Editor’s note: As part of our series of articles about breast cancer treatment at Baystate Noble Hospital in Westfield, this week The Westfield News invited Julia Bragg, a medical assistant on the breast health team in the hospital’s Surgical Oncology and Breast Specialist office, to describe what she does in her own words.
By Julia Bragg
As a medical assistant, I am here to meet patients when they arrive to the office and get them checked in for their appointments.
I try and ease their fears and answer any questions they may have. Our patients are, more often than not, anxious to know what their appointment will entail. Once the patient has completed their paperwork, I bring them into the exam room. Here I check vitals, review medications and overall health as well as their family history.
This part of the visit usually entails questions from the patient about the doctor. They are always curious to know more: “Is he/she nice? Are they old? How long have they been in practice? Would you trust them?”
I do my best to make the patient feel calm and comfortable when they are in our care. These patients are not seeing us on their best day, for most of them it’s a pretty scary time, and we want them to leave us feeling confident not only about their treatment, but about the care team they are going to be working with.
Once the patient has met with the doctor and nurse navigator, they come back to me. Need surgery? I schedule it. Need further testing? I take care of that. Need a follow-up visit? No problem, I can book that for you. Have a question, if I cannot answer it for any reason, I know how to find the answer. I also work in conjunction with the surgical services team and the radiology team to make sure that our patients get their care quickly and efficiently.
I know that coming to our office is stressful for patients, so I do my best to make each patient feel welcome and comfortable. I enjoy getting to know them, and I get to do it in a unique way. Outside of the doctors, nurse practitioners, and nurse navigators, I am it, so I try to support them in any way that I can.
If I could speak to every patient prior to their appointment, I would tell them, you might be nervous when you get here, but I guarantee you will leave us feeling better, more relaxed and prepared for what comes next. Even if receiving really difficult news, I would like the patient to know they will leave this office with a smile. This entire care team wants our patients to know they are our priority, and we are here for them.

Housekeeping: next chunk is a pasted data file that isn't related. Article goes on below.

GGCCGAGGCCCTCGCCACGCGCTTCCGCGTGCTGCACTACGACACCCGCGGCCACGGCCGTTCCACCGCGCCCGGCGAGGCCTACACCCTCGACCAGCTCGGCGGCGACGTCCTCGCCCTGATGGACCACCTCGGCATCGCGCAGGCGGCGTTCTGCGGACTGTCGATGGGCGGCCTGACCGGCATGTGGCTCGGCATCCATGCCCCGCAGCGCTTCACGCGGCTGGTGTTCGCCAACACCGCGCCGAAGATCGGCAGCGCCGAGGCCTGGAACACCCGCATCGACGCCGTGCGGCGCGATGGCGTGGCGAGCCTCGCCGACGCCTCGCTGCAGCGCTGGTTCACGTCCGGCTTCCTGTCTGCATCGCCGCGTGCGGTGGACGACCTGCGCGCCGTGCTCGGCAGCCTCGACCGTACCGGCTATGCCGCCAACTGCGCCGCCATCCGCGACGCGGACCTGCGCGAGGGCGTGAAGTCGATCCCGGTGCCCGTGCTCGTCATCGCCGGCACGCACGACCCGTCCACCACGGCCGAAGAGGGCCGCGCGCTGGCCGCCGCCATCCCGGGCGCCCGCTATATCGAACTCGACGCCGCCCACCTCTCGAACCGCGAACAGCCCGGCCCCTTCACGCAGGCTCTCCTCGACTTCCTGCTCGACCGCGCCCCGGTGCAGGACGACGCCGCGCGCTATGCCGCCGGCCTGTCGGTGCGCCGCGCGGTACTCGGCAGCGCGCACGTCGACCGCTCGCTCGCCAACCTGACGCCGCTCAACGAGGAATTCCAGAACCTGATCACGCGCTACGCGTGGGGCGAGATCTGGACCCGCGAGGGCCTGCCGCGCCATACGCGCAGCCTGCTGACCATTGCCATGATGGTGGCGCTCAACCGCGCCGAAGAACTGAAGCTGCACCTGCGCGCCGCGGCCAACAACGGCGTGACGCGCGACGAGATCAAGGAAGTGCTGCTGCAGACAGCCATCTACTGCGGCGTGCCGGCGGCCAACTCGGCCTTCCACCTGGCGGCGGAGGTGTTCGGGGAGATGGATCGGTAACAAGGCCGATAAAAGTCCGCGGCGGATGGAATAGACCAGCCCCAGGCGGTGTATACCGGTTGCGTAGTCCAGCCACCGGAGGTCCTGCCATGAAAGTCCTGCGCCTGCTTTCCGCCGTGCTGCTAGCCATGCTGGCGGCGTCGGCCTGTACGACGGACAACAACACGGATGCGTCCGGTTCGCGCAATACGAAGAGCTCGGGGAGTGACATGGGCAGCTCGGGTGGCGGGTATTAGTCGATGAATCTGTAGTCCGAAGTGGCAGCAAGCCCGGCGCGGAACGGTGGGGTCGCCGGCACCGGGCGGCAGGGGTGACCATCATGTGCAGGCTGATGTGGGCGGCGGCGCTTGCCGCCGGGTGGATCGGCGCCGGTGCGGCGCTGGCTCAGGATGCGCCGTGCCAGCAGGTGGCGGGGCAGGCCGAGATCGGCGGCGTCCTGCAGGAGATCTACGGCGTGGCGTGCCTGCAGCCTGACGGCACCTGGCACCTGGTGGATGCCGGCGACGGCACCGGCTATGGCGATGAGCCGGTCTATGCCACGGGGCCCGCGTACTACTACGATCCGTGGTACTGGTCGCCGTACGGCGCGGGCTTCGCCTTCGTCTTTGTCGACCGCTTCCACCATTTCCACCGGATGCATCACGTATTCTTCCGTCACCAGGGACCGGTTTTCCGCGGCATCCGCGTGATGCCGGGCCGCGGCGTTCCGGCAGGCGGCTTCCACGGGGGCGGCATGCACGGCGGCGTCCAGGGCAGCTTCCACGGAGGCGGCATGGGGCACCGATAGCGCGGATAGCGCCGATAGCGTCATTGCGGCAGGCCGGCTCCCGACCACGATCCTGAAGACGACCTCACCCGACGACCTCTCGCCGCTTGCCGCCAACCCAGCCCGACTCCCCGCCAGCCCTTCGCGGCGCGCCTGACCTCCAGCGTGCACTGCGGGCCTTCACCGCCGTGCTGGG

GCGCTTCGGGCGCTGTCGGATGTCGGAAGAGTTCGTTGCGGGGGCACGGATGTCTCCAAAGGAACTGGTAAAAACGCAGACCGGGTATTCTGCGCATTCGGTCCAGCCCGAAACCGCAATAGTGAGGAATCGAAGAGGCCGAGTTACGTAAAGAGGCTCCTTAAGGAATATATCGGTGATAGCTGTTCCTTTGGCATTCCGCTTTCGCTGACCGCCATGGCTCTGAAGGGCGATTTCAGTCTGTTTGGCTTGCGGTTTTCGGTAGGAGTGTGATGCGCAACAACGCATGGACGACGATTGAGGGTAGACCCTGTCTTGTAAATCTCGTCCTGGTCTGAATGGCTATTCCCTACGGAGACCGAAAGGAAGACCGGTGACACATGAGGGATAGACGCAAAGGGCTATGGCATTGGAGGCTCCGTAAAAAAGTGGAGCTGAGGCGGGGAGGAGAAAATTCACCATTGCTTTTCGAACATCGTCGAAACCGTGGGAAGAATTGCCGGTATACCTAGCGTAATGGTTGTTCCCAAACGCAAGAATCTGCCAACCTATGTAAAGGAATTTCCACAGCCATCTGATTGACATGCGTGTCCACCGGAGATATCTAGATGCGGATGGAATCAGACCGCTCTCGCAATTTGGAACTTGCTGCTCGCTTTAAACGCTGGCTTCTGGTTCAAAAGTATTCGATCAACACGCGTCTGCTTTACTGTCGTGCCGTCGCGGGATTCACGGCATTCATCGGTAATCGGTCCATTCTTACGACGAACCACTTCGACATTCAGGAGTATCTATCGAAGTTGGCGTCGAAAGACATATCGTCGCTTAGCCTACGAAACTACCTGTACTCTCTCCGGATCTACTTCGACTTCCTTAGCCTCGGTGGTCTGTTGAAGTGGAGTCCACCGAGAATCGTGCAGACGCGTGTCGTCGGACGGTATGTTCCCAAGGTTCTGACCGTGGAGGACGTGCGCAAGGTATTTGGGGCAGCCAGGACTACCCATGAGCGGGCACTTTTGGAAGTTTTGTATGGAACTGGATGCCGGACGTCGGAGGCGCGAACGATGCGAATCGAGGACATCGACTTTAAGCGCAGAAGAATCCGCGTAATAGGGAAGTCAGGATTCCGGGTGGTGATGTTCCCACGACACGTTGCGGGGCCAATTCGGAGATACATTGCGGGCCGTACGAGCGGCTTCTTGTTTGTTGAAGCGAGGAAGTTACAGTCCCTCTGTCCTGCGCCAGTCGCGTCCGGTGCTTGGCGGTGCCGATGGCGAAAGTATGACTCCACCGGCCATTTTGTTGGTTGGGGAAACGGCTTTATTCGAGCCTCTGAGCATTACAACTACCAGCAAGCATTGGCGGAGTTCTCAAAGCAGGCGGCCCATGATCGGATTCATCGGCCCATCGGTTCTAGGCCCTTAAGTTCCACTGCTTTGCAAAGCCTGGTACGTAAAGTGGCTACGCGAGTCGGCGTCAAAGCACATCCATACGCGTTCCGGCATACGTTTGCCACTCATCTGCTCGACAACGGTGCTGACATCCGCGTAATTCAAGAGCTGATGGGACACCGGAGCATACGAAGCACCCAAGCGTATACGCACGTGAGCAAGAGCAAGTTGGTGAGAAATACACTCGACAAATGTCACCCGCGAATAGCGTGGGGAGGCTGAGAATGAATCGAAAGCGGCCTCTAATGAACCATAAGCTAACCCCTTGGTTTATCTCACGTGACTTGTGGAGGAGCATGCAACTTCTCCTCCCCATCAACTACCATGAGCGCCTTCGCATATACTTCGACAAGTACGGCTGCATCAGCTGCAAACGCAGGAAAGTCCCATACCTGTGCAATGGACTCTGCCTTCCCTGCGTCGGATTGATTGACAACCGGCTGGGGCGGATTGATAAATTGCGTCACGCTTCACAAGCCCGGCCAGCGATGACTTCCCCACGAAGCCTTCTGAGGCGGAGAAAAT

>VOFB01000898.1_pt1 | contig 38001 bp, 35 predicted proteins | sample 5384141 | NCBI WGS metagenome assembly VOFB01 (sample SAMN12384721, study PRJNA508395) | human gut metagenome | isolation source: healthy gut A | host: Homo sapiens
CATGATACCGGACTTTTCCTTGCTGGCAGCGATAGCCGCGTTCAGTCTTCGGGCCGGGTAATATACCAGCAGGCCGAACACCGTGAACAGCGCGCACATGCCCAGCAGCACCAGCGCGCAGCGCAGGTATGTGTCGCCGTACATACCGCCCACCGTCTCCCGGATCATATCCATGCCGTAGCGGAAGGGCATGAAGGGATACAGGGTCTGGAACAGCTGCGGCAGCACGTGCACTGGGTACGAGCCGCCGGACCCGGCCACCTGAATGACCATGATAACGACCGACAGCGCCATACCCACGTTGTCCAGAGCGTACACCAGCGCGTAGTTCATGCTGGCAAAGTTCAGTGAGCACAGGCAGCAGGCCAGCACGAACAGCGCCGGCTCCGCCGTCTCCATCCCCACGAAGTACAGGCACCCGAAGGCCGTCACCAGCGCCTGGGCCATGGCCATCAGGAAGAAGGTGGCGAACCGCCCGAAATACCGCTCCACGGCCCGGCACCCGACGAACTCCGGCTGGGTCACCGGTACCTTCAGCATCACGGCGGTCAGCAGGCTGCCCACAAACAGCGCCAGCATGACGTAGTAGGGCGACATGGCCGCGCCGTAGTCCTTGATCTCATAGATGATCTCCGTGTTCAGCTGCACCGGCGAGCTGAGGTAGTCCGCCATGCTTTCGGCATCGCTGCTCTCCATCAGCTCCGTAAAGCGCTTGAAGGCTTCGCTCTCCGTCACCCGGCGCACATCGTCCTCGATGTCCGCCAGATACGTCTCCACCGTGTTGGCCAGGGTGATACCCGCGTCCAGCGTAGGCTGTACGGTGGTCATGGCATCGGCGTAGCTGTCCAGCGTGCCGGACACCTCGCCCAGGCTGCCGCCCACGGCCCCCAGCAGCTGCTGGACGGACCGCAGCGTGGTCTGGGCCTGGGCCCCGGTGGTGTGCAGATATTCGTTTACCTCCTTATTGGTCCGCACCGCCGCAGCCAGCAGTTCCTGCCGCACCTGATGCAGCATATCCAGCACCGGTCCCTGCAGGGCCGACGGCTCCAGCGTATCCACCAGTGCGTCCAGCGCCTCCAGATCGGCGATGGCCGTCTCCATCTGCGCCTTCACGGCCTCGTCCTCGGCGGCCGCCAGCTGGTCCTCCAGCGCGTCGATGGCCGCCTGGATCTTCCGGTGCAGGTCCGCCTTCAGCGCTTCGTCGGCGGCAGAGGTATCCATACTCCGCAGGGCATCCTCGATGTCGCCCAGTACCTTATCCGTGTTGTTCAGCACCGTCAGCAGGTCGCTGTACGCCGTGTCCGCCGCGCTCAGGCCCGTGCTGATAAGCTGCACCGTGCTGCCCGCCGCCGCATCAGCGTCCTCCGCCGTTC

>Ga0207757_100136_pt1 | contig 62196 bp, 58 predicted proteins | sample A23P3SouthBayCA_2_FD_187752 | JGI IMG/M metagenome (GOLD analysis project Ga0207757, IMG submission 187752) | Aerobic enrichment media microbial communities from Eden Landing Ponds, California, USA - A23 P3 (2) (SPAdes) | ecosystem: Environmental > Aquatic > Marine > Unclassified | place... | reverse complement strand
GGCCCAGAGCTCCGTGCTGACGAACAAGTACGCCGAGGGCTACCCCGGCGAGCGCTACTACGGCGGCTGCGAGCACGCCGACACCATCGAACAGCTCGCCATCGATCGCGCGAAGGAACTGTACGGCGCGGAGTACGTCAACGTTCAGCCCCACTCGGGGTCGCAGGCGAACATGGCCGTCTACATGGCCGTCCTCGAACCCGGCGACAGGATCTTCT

There are two memorable moments that stand out for me in this role. One that really sticks out in my mind: recently, Dr. Arenas had a patient, that at her initial visit was incredibly anxious. I could feel her anxiety in the room while taking her information. Then, after her second post-operative follow-up, she was the exact opposite. She said she wished all of our patients could feel like she did, that we made her feel comfortable and eased her anxiety completely. She appreciated our willingness to answer her questions at length, and talk to her when she called the office. She said she never felt she was burdening us when she called, that everyone was friendly and took excellent care of her.
The second memorable moment was when I was recently at a wedding, and recognized one of our past patients. I did not address or approach her. I did not want to disturb her. However, she came right up to me when she saw me, and gave me a hug. She thanked me so much for taking care of her and making a really difficult time easier and more comfortable.
I chose to be a medical assistant because I knew there would always be a need for me. But I stay in this role because I love it. I love my fellow team members, the providers, and I love the patients. I genuinely enjoy my job.
The best part of my job is being able to tell a patient “goodbye,” knowing I will never see them again. Our patients don’t follow with our practice forever, so it is exciting to see them discharged from the care of their surgeon and that they’ve moved on to a new and exciting part of their life.
Julia Bragg is a medical assistant at Baystate Noble Hospital. Every week during October, which is National Breast Cancer Awareness Month, The Westfield News will partner with Baystate Noble Hospital to share some of the stories of the medical professionals who treat breast cancer patients at Westfield’s community hospital. For more information about the hospital, visit baystatehealth.org or call 413-571-0000.